Crossing the start line, I began to run at an even pace to warm up. Pretty soon down the road, I moved to the bushes to let bladder out. Keeping a full tank of liquid can lead to trouble down the way, and I wanted no problems later on. That was the first and only stop I made on the course.
The 8 towns that runners pass through are kind of a blur, and they are all pretty quaint, cute, and humble--a good representation of small town America. Sounds of Bruce Springsteen, garage bands playing, smokies roasting on bar-be-ques, spectators handing out beer, water, kids looking for hi-fives, screams and cheers--all for 26.2 miles the course is lined with masses of people. The energy that the community brings collectively matches or even exceeds that of what the runners bring. I was settled into a pace of between 4:09 and 4:12 for the first few kms. I knew that this was going to be good-- a conservative pace that I could keep for a majority of the race. I knew that I would have to dig deep after heartbreak hill, but I was not concerned with that at these early stages of the race--every marathon is like that.
|Looking to be in a spot of bother. Check the stride length.|
|My favorite shot of the day. My face says it all--joy, pain, fear, disbelief. Shock. Happiness. Heelstriking.|
Late in the race, around mile 19, this is when mental toughness has to take hold. Going out too fast or too conservative can be troublesome at this point. Going out too fast, and the hills will nearly end your day. Going out too slow, the rhythm of that conservative pace can chip away at your gears leaving a runner with no 5th or 6th gear to hit at the end of the race. I know this because I failed to kill it in the final 8k at this one to meet my time goal. My racing mate Darbara told me to run hard from the start and not worry about the hills. I raced conservatively, and it prevented me from going faster when I needed to. I think that some more, longer tempo runs may have helped in that department.
Along with my conservative pace, I suppose that my result may have been better had I not stopped for hi-fives with children, kisses from the co-eds, or if the weather might have been a bit more hospitable like the day before the race. However, I am happy with the result, my best marathon to date.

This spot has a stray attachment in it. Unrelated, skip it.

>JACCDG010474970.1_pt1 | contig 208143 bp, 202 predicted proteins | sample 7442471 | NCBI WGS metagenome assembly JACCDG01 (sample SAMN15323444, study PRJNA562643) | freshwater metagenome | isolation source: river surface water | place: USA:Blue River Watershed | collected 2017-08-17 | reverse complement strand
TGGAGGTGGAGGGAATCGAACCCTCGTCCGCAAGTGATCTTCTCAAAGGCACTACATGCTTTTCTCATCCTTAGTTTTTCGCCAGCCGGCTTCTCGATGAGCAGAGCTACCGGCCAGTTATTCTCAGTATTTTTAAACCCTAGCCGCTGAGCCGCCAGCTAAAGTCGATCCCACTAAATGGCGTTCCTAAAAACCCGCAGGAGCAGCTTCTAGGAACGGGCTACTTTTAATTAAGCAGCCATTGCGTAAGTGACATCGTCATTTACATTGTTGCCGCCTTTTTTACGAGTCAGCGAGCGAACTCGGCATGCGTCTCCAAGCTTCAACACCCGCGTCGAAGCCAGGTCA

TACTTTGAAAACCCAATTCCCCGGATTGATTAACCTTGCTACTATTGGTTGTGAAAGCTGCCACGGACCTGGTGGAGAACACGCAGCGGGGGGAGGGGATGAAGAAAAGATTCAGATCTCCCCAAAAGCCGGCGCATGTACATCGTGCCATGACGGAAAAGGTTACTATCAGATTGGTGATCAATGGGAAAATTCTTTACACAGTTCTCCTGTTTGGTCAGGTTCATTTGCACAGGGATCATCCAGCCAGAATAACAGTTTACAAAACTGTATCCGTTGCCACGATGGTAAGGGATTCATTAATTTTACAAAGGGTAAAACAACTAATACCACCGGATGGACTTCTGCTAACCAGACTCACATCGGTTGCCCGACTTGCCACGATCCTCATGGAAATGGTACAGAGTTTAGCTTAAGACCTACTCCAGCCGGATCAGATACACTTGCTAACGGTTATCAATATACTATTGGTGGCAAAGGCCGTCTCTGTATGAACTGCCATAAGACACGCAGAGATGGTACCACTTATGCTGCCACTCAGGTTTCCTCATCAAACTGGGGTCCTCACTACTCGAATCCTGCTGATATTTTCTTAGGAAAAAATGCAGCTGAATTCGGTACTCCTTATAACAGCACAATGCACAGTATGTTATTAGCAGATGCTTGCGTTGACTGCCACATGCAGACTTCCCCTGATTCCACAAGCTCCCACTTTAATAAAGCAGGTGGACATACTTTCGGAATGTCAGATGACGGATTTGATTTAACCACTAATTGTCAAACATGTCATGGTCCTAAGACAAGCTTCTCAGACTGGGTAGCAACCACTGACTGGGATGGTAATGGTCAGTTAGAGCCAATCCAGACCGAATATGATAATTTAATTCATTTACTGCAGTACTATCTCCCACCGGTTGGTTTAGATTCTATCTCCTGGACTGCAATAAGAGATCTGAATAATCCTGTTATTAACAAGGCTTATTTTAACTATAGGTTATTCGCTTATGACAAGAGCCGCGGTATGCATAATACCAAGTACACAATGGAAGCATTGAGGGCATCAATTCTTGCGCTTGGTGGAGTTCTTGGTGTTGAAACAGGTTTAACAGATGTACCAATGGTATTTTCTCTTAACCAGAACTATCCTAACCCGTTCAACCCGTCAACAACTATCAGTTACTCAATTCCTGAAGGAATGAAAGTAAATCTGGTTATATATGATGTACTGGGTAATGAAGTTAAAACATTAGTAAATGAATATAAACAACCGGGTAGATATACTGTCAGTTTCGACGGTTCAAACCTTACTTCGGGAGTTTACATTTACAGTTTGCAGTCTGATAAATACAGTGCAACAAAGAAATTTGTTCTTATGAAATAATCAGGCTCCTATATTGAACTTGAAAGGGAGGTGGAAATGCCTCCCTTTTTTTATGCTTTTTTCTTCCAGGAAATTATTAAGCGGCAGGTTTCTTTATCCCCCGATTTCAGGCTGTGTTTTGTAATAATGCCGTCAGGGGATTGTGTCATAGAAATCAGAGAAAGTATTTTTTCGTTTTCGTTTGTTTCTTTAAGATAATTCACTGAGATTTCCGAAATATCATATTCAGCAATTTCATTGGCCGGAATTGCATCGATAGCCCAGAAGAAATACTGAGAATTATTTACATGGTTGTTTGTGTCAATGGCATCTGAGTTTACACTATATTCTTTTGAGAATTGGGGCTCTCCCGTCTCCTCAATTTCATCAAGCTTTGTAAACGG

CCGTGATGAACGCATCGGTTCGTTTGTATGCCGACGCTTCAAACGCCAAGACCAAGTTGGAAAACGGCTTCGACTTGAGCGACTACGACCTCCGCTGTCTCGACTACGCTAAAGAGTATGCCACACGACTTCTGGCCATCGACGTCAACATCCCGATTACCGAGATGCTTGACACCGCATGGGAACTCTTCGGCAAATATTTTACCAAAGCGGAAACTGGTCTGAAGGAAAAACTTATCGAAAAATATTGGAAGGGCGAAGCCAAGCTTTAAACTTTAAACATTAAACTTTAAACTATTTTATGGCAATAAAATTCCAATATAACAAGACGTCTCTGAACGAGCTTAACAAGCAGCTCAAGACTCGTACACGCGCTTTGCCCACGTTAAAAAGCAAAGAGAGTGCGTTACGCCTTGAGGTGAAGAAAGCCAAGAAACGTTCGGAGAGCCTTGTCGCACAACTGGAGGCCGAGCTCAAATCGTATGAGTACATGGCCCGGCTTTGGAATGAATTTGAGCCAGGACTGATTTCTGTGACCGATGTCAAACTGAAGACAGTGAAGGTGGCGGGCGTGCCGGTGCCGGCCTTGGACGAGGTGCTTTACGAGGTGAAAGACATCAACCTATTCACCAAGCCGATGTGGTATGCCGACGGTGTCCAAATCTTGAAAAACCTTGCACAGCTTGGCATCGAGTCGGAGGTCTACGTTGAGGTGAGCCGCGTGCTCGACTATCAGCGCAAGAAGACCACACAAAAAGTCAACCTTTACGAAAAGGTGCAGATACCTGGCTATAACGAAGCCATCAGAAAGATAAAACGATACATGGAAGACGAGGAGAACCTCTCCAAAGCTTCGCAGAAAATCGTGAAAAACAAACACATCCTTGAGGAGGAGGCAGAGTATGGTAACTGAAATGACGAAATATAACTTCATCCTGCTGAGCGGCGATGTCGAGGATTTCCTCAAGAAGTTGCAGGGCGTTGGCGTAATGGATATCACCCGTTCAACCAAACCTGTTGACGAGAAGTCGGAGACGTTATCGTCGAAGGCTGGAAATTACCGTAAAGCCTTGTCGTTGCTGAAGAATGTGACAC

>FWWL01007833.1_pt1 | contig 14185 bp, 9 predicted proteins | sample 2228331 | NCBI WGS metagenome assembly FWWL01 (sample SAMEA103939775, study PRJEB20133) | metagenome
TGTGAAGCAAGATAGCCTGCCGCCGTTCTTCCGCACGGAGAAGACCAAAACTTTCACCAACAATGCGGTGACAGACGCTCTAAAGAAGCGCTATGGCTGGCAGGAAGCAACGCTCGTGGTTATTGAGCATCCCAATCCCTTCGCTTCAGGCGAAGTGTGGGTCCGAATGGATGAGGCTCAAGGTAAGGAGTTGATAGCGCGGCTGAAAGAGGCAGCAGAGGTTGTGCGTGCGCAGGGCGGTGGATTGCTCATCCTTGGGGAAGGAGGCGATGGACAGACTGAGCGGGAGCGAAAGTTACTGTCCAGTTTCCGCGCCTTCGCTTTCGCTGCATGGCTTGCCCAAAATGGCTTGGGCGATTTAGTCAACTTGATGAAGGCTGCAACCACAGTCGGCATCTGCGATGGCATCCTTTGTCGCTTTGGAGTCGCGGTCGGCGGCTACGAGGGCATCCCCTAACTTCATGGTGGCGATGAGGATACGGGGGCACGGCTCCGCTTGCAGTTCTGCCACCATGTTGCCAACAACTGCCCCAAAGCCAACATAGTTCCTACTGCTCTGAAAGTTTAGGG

I remember coming into Boston proper feeling like the adidas adios Boost's on my feet were like lead weights--I think I had used up the cushion-y goodness in the first 22 miles. The rain was sheeting--really coming down hard as I raced to the Citgo sign. I knew that my goal time of sub 3 was shot, but I fought on to try and run my quickest marathon yet. It was still within reach.
Right on Hereford, left on Boyleston. I remember the last 5k ticking them off as fast as I could. But rounding the last two turns, I was emotional--. I kept telling myself that this was a dream realized, that this was what I had wanted before me right now, here on Boyleston. And the moment was beautiful. I was tearful thinking about my Mom and Dad, thinking about the bombings, thinking about those that had run this route for years before me, thinking about my family. It was lovely, bittersweet, overwhelming, and triumphant to be part of something so grand.
|Left on Boyleston--jacked!!|
|The course as tracked my Movescount.|
|Elevation profile from Movescount.|
The winds howled, the rain was cold and driving, and still, I had the run of my life. I finished the race shattered--cold and drenched--more from the weather than anything else as I made my zombie walk to Boston Common with all the other racers who death marched to the bag check, regaled in heat sheets printed with John Hancock's John Hancock and the BAA unicorn all over them.
|My Boston peeps. Sharing the love of a beautiful day!|
|Family meet up in the winter like conditions. At least, winter for us on the wet coast.|
|Only the best at Fenway.|
|The top 5 on the Fenway screen.|
|I even bumped into local lower mainland runner Candice Ridyard while at the post race party at Fenway. That was pretty cool to see a familiar face, one whom I have only known on social media.|
|Pretty much tops for me here--highlight of the trip!!!|
|I will be back!|
The love I have for this race is in my bones. It is in my heart. I have fond memories of my short time in Boston, and cannot wait to experience that again.
It is infectious, contagious.
There's only one.
Boston Marathon 2015.
Sugoi Brand Champion Shorts and Race Shirt
adidas adios boost (v1), size 13
Suunto Ambit 2
BMO Vancouver Marathon gloves